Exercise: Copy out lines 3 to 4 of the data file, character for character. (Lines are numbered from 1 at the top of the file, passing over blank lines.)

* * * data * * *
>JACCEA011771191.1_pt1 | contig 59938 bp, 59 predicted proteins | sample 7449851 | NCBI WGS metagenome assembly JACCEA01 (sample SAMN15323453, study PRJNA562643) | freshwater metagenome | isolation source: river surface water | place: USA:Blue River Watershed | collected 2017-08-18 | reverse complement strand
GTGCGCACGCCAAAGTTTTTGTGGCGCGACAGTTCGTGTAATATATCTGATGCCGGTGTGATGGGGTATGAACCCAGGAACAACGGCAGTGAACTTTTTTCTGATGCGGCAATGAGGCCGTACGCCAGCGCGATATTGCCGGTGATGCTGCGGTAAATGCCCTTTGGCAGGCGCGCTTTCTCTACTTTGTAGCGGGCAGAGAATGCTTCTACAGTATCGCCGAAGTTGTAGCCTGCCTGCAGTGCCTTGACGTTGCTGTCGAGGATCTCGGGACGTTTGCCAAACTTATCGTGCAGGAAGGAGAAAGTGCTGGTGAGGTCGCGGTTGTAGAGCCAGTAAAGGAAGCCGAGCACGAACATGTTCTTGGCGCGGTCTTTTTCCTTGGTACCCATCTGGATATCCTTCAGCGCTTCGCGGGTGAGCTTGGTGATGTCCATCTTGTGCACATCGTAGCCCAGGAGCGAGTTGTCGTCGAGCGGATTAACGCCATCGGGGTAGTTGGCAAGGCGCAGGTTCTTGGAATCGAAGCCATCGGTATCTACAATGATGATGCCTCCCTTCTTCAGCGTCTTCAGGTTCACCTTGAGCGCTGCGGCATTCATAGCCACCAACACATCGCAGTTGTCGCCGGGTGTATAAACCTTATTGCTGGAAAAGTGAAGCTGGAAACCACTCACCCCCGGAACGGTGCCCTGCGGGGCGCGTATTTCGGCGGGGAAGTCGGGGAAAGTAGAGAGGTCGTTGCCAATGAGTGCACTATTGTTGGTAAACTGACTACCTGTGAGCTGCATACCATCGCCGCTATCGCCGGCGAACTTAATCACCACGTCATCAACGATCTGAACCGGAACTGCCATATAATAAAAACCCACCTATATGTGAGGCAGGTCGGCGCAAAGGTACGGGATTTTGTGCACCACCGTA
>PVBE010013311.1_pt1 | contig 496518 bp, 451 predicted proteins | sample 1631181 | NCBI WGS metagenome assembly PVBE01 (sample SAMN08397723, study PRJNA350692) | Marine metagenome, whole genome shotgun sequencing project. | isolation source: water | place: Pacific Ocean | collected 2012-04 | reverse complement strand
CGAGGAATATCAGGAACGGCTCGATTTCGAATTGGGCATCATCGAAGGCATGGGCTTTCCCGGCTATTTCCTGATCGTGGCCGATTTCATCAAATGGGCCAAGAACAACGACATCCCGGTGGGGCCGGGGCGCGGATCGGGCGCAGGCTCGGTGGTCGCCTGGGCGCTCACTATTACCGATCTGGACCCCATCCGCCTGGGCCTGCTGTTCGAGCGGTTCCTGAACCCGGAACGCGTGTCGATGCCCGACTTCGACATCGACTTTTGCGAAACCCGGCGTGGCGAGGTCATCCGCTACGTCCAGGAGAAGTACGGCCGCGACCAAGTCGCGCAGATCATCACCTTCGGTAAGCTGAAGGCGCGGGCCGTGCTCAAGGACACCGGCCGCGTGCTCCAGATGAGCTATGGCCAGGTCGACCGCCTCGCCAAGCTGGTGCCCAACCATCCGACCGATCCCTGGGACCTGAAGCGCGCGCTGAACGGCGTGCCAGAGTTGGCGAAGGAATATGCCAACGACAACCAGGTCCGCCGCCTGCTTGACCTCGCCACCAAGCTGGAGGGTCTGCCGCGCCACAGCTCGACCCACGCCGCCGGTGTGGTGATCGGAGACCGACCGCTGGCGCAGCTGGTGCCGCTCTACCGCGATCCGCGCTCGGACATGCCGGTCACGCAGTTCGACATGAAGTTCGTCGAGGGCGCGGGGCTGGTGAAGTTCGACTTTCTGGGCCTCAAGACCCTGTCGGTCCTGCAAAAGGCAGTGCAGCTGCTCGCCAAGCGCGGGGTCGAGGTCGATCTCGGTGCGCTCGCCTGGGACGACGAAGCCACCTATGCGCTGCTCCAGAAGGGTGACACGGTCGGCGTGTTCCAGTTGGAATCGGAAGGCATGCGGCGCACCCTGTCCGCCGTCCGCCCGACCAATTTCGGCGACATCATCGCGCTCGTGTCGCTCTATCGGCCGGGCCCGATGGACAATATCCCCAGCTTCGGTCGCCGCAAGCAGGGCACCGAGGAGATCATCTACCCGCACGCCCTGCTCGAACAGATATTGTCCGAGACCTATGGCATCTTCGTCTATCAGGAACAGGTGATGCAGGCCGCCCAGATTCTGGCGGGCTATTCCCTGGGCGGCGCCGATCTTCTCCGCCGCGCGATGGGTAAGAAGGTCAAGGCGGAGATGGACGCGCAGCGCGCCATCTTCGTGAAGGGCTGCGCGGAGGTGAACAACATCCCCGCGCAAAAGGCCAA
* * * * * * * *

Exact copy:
>PVBE010013311.1_pt1 | contig 496518 bp, 451 predicted proteins | sample 1631181 | NCBI WGS metagenome assembly PVBE01 (sample SAMN08397723, study PRJNA350692) | Marine metagenome, whole genome shotgun sequencing project. | isolation source: water | place: Pacific Ocean | collected 2012-04 | reverse complement strand
CGAGGAATATCAGGAACGGCTCGATTTCGAATTGGGCATCATCGAAGGCATGGGCTTTCCCGGCTATTTCCTGATCGTGGCCGATTTCATCAAATGGGCCAAGAACAACGACATCCCGGTGGGGCCGGGGCGCGGATCGGGCGCAGGCTCGGTGGTCGCCTGGGCGCTCACTATTACCGATCTGGACCCCATCCGCCTGGGCCTGCTGTTCGAGCGGTTCCTGAACCCGGAACGCGTGTCGATGCCCGACTTCGACATCGACTTTTGCGAAACCCGGCGTGGCGAGGTCATCCGCTACGTCCAGGAGAAGTACGGCCGCGACCAAGTCGCGCAGATCATCACCTTCGGTAAGCTGAAGGCGCGGGCCGTGCTCAAGGACACCGGCCGCGTGCTCCAGATGAGCTATGGCCAGGTCGACCGCCTCGCCAAGCTGGTGCCCAACCATCCGACCGATCCCTGGGACCTGAAGCGCGCGCTGAACGGCGTGCCAGAGTTGGCGAAGGAATATGCCAACGACAACCAGGTCCGCCGCCTGCTTGACCTCGCCACCAAGCTGGAGGGTCTGCCGCGCCACAGCTCGACCCACGCCGCCGGTGTGGTGATCGGAGACCGACCGCTGGCGCAGCTGGTGCCGCTCTACCGCGATCCGCGCTCGGACATGCCGGTCACGCAGTTCGACATGAAGTTCGTCGAGGGCGCGGGGCTGGTGAAGTTCGACTTTCTGGGCCTCAAGACCCTGTCGGTCCTGCAAAAGGCAGTGCAGCTGCTCGCCAAGCGCGGGGTCGAGGTCGATCTCGGTGCGCTCGCCTGGGACGACGAAGCCACCTATGCGCTGCTCCAGAAGGGTGACACGGTCGGCGTGTTCCAGTTGGAATCGGAAGGCATGCGGCGCACCCTGTCCGCCGTCCGCCCGACCAATTTCGGCGACATCATCGCGCTCGTGTCGCTCTATCGGCCGGGCCCGATGGACAATATCCCCAGCTTCGGTCGCCGCAAGCAGGGCACCGAGGAGATCATCTACCCGCACGCCCTGCTCGAACAGATATTGTCCGAGACCTATGGCATCTTCGTCTATCAGGAACAGGTGATGCAGGCCGCCCAGATTCTGGCGGGCTATTCCCTGGGCGGCGCCGATCTTCTCCGCCGCGCGATGGGTAAGAAGGTCAAGGCGGAGATGGACGCGCAGCGCGCCATCTTCGTGAAGGGCTGCGCGGAGGTGAACAACATCCCCGCGCAAAAGGCCAA